The conversation then shifted to the subject of peacebuilding, with Mr. Kenji Tajima, Senior Consultant at Koei Research & Consulting Inc., sharing his experiences in Darfur, Sudan. He highlighted the potential of digital technologies like AI and social media to serve as communication channels between citizens and governments. Additionally, he suggested that technology could bridge the language gap between global languages used and local languages commonly spoken in each country.

Dr. Kensuke Fukushi, Professor and Director of the Institute of Future Initiatives (IFI) at the University of Tokyo, briefly touched on the potential of younger generations in Africa. He observed that many young Africans have acquired valuable knowledge and are eager to share it. He concluded by stating that this indicates a possible synergy between such willingness and digital technology, which can consequently enhance knowledge exchange in various areas.  

Like Otchia, Dr. Kinyua Laban Kithinji, Researcher of the Institute of Asian Cultures at Sophia University and Vice President of the Japan Society of Afrasian Studies (JSAS), also spoke about mobile money. He specifically mentioned M-PESA, a mobile money transfer system used in Kenya. Introducing the term “translated internet,” he underscored the potential of this technology as a tool accessible to a wider audience by adapting it to everyday use.

M-PESA was also highlighted by Mr. Naoshige Kinoshita, Deputy Head, African Development Bank Group Asia External Representation Office. He spoke about the potential of digital platforms through recounting experience on the effective use of social media by Tunisian citizens during uprisings. He described M-PESA’s potential as a mobile money service as “phenomenal”, emphasizing the diverse applications of numerous other digital services to address social issues in the fields such as agriculture, fishing and off-grid solution in the areas with limited grid connectivity.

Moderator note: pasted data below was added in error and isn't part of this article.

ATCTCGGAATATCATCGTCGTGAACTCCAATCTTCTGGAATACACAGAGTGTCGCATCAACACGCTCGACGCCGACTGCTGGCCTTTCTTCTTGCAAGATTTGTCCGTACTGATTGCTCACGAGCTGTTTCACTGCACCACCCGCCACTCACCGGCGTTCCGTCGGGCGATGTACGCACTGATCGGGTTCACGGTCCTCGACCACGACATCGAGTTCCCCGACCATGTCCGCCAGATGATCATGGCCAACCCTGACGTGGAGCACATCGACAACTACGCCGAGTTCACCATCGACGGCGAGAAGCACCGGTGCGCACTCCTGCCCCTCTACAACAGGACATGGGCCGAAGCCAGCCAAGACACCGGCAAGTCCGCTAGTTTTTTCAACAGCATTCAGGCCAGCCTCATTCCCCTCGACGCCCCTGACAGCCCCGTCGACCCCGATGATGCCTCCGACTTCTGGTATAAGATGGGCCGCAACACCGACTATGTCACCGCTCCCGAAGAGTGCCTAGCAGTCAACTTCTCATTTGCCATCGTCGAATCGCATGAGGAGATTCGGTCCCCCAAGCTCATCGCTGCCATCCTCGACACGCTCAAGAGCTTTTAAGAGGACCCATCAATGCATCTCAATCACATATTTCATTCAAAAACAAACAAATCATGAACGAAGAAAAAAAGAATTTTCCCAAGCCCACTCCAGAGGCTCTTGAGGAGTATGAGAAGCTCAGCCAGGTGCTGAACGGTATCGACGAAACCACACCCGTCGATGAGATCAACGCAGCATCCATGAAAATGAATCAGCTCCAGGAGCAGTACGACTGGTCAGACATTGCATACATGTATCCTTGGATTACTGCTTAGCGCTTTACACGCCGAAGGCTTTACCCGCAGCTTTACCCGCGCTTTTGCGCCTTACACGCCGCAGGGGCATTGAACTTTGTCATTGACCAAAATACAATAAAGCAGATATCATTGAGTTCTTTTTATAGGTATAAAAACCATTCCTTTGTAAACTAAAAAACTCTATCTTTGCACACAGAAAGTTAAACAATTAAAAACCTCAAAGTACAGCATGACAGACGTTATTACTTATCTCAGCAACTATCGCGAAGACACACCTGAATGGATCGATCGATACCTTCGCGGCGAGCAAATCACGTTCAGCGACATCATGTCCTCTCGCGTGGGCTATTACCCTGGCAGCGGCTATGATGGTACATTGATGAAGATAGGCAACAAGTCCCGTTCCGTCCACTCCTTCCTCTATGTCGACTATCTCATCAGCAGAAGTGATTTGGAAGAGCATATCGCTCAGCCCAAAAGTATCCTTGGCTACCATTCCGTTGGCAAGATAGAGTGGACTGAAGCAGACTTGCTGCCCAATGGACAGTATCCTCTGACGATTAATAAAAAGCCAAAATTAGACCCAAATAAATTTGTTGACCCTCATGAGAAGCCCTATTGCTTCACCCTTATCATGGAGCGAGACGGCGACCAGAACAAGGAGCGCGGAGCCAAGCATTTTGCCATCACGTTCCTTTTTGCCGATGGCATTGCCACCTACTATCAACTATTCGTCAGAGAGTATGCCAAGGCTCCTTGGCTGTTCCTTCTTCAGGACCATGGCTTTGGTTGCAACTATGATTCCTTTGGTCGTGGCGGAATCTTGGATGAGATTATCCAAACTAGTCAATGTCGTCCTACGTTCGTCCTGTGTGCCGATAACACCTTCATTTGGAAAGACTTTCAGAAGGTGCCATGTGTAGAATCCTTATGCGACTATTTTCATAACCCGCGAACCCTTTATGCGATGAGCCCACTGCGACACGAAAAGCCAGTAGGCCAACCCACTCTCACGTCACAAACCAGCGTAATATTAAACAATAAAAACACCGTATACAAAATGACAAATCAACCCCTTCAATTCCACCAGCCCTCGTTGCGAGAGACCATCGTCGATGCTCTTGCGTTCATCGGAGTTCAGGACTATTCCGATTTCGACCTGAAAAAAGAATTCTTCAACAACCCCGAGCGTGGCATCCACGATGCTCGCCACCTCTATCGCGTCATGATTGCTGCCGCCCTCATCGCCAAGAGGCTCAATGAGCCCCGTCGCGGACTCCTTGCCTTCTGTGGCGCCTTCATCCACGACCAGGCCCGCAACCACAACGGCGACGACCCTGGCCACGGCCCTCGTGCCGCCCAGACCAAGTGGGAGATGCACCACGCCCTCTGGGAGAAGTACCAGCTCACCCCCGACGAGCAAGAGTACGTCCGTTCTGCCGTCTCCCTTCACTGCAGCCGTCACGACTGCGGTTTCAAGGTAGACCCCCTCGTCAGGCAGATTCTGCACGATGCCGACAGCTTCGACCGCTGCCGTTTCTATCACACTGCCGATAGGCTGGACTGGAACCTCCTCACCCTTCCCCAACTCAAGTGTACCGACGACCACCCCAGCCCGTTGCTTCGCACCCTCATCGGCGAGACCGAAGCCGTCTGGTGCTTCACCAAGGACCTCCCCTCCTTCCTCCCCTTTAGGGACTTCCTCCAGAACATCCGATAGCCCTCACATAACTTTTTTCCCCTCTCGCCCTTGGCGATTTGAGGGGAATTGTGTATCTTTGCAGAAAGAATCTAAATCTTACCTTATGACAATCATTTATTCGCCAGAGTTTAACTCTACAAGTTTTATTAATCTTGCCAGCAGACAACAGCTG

Dr. Takahiro Fukunishi, Senior Research Associate at the Development Studies Center and Professor at IDE-JETRO, shared insights from his extensive years of experience in Africa, highlighting the necessity of focusing on potential changes that digital technology can bring to the informal sector. Fukunishi stated that while the possible impact of digitalization on informal sectors requires further exploration, technology such as online shopping is already certainly changing people’s lives.

Finally, Dr. Tsuyoshi Kano, Associate Professor of the Kanazawa Institute of Technology and the Representative Director, ICT for Development Japan, highlighted Agri-Tech's untapped climate change potential, digitalization's breakthrough in farming through satellite, AI, and GRID tech, including AI-driven cost reductions and carbon credit income. Sub-Saharan Africa sees progress with 80+ mobile subscriptions per 100 people, doubled internet users, and projected 75% smartphone adoption by 2025. Challenges linger in high internet prices relative to GDP and delayed 5G adoption. He also discussed blockchain's governance potential, noting its transparency and immutability but stressing accurate data entry for success, as errors can persist and spread.

In response to Kano's remark on the blockchain, the moderator, Dr. Kazuyo Hanai, Project Assistant Professor of the Institute of Future Initiatives (IFI) at the University of Tokyo, pointed out that while Japanese corporates have a robust faith in blockchain technology at the tracing of the distribution of the minerals in the supply chain, there's a notable gap between this confidence and the actual performance and dependability of the minerals certification system in African mineral producing areas.

Throughout the discussion, both acknowledgments of achievement and concerns for the future were raised, highlighting the substantial potential held by digital technology in Africa. Ms. Hideko Hadzialic, Director of UNDP Representation Office Tokyo, concluded the Roundtable Discussion, appreciating participants for sharing diverse experiences and concrete ideas. She highlighted that UNDP nurtures an "inclusive, ethical, and sustainable digital society" in Africa, partnering with the University of Tokyo for pivotal progress and persistent academia collaboration, driving African digitalization toward prosperity and fairness. 

Group photo: Front left to right – Dr. Christian Otchia, Ms. Izumi Ohno, Ms. Hideko Hadzialic, Dr. Raymond Gilpin, Dr. Kazuyo Hanai, Dr. Aya Suzuki / Right to left back row – Dr. Alexandros Gasparatos, Mr. Kenji Tajima, Dr. Tsuyoshi Kano, Dr. Kinyua Laban Kithinji, Mr. Naoshige Kinoshita, Dr. Takahiro Fukunishi

UNDP Regional Bureau for Africa